For several years, researchers have been trying to use the spin of an electron to store and transmit information. The spin of each electron is always coupled...

Im Focus: The proton precisely weighted

What is the mass of a proton? Scientists from Germany and Japan successfully did an important step towards the most exact knowledge of this fundamental constant. By means of precision measurements on a single proton, they could improve the precision by a factor of three and also correct the existing value.

To determine the mass of a single proton still more accurate – a group of physicists led by Klaus Blaum and Sven Sturm of the Max Planck Institute for Nuclear...

Im Focus: On the way to a biological alternative

A bacterial enzyme enables reactions that open up alternatives to key industrial chemical processes

The research team of Prof. Dr. Oliver Einsle at the University of Freiburg's Institute of Biochemistry has long been exploring the functioning of nitrogenase....

Im Focus: The 1 trillion tonne iceberg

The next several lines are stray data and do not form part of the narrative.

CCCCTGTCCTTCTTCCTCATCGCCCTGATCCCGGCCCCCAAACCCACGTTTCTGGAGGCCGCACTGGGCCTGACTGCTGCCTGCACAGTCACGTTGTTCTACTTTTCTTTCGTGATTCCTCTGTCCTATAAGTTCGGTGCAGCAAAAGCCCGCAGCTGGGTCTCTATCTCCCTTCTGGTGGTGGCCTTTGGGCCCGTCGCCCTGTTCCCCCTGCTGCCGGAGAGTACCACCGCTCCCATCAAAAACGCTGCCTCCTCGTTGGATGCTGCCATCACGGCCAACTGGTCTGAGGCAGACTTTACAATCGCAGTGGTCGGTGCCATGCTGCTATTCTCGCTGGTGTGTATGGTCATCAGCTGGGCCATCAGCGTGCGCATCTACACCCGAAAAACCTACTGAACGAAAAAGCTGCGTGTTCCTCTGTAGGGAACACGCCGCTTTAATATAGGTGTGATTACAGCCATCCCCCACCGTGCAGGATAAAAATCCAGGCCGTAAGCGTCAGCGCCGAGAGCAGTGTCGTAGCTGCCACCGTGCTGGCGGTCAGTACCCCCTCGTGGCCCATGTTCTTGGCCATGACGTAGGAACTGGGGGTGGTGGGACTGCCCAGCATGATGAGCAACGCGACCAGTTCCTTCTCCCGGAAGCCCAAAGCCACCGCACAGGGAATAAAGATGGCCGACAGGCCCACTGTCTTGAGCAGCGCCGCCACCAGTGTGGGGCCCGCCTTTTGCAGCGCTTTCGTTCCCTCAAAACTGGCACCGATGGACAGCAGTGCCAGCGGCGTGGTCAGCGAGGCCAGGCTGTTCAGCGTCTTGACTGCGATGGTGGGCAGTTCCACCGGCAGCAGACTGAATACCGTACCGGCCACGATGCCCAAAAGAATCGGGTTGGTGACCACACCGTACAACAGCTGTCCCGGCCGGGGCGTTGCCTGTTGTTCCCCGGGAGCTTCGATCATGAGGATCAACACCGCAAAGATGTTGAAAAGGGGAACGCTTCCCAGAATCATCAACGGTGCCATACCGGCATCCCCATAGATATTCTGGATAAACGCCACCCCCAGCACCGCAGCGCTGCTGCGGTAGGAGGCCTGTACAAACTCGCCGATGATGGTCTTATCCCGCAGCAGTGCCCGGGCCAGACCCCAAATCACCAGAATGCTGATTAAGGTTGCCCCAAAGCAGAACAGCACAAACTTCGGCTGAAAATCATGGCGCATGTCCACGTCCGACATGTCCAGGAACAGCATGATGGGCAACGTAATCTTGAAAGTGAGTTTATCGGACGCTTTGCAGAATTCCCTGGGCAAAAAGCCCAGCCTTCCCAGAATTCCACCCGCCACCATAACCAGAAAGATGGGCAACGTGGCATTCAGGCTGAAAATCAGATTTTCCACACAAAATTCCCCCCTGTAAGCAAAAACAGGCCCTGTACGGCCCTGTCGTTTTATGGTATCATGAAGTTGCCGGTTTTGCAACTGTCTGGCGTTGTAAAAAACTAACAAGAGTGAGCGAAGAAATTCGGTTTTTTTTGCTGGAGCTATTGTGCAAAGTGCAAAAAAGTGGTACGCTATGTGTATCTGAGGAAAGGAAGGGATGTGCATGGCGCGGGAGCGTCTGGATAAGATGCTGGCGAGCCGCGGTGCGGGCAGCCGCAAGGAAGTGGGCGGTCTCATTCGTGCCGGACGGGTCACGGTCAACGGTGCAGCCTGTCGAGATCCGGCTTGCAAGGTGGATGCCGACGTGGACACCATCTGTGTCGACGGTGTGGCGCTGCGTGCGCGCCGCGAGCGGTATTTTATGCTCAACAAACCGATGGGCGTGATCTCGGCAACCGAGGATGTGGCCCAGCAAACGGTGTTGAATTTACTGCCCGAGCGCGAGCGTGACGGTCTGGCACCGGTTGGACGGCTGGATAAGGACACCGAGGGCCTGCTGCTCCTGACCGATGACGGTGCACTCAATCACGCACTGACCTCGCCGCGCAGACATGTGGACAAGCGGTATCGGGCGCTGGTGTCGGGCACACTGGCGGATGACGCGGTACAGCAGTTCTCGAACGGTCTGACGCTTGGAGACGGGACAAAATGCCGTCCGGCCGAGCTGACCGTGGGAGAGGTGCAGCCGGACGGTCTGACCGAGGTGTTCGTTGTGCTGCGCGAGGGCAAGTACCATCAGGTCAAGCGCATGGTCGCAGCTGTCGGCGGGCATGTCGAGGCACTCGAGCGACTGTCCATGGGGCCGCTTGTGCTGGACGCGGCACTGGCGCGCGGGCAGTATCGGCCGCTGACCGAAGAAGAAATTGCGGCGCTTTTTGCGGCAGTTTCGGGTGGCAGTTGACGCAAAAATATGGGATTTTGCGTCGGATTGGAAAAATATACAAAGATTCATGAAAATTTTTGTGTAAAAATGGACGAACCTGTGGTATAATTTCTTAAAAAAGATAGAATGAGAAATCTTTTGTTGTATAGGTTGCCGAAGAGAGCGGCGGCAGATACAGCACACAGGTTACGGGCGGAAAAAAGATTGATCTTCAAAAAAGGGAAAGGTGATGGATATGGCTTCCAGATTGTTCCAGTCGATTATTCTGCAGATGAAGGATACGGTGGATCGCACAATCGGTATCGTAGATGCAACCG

Larsen C Ice Shelf rift finally breaks through

A one trillion tonne iceberg - one of the biggest ever recorded -- has calved away from the Larsen C Ice Shelf in Antarctica, after a rift in the ice,...

Im Focus: Laser-cooled ions contribute to better understanding of friction

Physics supports biology: Researchers from PTB have developed a model system to investigate friction phenomena with atomic precision

Friction: what you want from car brakes, otherwise rather a nuisance. In any case, it is useful to know as precisely as possible how friction phenomena arise –...

All Focus news of the innovation-report >>>

Anzeige

Anzeige

Event News

Closing the Sustainability Circle: Protection of Food with Biobased Materials

21.07.2017 | Event News

»We are bringing Additive Manufacturing to SMEs«

19.07.2017 | Event News

The technology with a feel for feelings

12.07.2017 | Event News

 
Latest News

NASA looks to solar eclipse to help understand Earth's energy system

21.07.2017 | Earth Sciences

Stanford researchers develop a new type of soft, growing robot

21.07.2017 | Power and Electrical Engineering

Vortex photons from electrons in circular motion

21.07.2017 | Physics and Astronomy

VideoLinks
B2B-VideoLinks
More VideoLinks >>>